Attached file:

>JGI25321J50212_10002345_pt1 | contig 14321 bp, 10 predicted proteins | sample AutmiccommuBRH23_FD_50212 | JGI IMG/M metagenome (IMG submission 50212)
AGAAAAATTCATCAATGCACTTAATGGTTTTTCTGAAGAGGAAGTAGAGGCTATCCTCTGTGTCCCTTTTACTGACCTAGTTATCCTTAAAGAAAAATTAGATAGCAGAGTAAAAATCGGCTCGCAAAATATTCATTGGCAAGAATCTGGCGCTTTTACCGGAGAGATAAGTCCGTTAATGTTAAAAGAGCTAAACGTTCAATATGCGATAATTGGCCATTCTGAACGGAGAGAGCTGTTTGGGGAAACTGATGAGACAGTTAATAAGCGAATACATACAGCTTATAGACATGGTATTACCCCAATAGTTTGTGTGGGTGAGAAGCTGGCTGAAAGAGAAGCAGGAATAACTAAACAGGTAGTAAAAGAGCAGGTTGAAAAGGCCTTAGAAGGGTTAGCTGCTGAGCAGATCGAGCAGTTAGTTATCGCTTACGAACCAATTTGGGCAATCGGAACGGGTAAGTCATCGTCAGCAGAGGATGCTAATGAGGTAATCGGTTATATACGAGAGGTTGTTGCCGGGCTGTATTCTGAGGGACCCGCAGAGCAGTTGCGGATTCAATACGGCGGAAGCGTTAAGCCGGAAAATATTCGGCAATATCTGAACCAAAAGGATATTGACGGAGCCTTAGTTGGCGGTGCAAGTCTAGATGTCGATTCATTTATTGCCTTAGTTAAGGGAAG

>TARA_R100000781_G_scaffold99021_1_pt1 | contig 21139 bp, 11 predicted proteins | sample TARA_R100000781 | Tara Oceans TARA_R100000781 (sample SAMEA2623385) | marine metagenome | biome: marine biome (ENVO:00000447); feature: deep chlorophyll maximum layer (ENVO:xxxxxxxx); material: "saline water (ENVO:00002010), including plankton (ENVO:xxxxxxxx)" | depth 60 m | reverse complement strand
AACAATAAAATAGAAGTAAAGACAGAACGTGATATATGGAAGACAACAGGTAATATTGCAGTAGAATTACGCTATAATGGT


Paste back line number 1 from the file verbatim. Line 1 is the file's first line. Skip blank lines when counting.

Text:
>JGI25321J50212_10002345_pt1 | contig 14321 bp, 10 predicted proteins | sample AutmiccommuBRH23_FD_50212 | JGI IMG/M metagenome (IMG submission 50212)